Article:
(Disclaimer: this book was sent to me, at my request, by Hodder and Stroughton, in association with Mulcahy Associates. I have been wanting to read this for months, ever since it was announced. What follows is my honest opinion, unhindered. )
David Bowie. If you say his name to some, there’ll be fond reminiscences, having lived alongside his music at the time of production. Even if you didn’t like his songs, you cannot deny he was a huge influence on the music world. He, like so many others, played their part. (Freddie Mercury, anyone?)
In the run up to publication, I was disgusted by how much online abuse this got. For a gem of a book, that was shocking.
Lesley Ann Jones has been a Journalist, Biographer, Novelist and more; she is somebody who knows how to write, report accurately, and paint a very distinct picture in your head. I’ll admit, I didn’t grow up with Bowie’s music, and I was still eight years late to see Queen in their heyday. (Go on, work out my age!!) To read about his life by a great writer is something I am very much enjoying.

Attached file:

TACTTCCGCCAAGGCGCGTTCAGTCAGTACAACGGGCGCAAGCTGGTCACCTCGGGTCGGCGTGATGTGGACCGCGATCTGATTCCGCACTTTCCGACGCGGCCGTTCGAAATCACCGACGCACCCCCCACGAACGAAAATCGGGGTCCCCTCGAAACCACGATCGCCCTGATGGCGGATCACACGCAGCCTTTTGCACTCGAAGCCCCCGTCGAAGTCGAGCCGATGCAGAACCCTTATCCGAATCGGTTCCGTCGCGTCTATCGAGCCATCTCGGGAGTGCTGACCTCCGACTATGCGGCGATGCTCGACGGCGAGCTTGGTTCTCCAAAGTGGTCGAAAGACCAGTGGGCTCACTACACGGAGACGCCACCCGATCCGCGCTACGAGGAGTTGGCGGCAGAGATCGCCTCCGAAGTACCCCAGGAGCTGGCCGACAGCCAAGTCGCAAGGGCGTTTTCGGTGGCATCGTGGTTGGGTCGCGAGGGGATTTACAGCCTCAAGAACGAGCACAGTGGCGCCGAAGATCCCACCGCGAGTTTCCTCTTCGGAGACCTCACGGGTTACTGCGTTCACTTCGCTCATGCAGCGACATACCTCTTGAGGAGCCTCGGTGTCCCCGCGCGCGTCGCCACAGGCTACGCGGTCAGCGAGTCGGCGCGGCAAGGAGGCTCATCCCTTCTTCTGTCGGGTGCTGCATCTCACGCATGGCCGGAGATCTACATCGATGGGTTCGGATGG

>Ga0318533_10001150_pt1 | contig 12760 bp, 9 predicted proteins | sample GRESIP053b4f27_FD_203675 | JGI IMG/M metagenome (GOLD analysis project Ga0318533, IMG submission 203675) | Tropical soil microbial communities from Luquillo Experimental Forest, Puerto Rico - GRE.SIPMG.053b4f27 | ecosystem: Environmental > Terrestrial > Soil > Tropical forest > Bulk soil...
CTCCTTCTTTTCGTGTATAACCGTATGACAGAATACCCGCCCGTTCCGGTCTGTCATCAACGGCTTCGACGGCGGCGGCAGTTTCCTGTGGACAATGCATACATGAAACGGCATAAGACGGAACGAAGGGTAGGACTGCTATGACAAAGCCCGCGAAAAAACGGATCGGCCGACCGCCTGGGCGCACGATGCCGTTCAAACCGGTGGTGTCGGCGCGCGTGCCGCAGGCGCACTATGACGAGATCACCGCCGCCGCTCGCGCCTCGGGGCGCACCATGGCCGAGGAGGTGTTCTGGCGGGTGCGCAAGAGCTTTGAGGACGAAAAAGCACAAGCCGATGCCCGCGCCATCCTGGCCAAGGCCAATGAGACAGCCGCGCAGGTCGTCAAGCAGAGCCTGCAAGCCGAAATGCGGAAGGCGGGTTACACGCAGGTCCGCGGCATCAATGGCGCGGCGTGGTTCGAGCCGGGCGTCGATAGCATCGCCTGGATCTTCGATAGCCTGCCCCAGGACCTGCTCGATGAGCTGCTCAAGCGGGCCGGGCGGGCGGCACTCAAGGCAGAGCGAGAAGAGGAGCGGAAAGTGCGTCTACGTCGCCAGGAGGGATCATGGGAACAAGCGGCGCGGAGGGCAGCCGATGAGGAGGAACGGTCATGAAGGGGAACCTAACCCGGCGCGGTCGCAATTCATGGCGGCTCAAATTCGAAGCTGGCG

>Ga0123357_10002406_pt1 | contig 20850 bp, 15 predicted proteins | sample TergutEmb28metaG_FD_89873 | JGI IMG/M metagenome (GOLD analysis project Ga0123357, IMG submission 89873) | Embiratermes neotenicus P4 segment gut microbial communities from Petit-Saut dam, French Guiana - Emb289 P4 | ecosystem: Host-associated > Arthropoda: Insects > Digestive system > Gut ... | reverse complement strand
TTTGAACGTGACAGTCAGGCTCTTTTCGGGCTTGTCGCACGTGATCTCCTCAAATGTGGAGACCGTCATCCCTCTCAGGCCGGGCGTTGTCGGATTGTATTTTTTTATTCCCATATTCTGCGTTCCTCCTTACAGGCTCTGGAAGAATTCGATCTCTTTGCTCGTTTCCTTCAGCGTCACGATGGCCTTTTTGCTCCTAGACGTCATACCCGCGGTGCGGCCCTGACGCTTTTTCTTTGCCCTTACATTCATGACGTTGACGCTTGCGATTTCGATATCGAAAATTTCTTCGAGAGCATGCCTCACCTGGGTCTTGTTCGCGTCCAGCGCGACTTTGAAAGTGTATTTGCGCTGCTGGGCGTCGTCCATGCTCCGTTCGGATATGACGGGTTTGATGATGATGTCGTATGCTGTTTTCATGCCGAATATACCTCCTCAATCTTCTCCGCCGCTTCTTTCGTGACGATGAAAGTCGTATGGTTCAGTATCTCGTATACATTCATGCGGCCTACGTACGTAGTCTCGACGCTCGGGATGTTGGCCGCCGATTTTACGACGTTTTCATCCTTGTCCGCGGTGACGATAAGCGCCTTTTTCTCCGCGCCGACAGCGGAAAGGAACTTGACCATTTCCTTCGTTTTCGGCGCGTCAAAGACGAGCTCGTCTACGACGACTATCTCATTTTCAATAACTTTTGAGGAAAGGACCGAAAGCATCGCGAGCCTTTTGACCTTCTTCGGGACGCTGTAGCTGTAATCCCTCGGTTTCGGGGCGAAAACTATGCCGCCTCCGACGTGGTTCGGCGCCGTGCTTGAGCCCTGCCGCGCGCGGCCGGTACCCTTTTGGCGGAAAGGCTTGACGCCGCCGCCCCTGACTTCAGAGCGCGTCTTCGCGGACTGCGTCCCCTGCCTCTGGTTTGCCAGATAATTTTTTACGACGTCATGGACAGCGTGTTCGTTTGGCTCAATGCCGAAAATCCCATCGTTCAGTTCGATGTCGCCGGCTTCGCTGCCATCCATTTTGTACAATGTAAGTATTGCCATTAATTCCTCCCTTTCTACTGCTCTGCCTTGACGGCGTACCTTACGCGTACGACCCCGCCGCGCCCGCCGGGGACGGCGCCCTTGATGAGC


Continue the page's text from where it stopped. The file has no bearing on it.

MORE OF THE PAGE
The introduction is immensely evocative; it conjures up the day, way back in January, when Bowie passed away. There’s a sense that this is the end of an era; music like he produced was on the decline. You haven’t got as big as rock scene these days. We have more R ‘n’ B, indie acoustic solo artists, and auto tune. It’s the same, I imagine, when Freddie Mercury passed away. Black star is revealed to be Bowie’s legacy, just part of a musical treasure trove.
This biography is also unrivalled, in the sense that Jones herself knew Bowie; she lived locally to him when he was still David Jones. There was also meetings at concerts, etc. There is almost an extra spark in this book; after all, what’s a better way to get behind the enigma? It’s a great tribute to somebody classed as a “Friend.”
My only issue was with sheer size, but considering the time it took to write, hats off to Lesley Ann! (I haven’t been able to take it round with me, as it has begun to occasionally hurt my shoulders.) That’s probably why I haven’t come to finish it, to be honest. But I will do soon.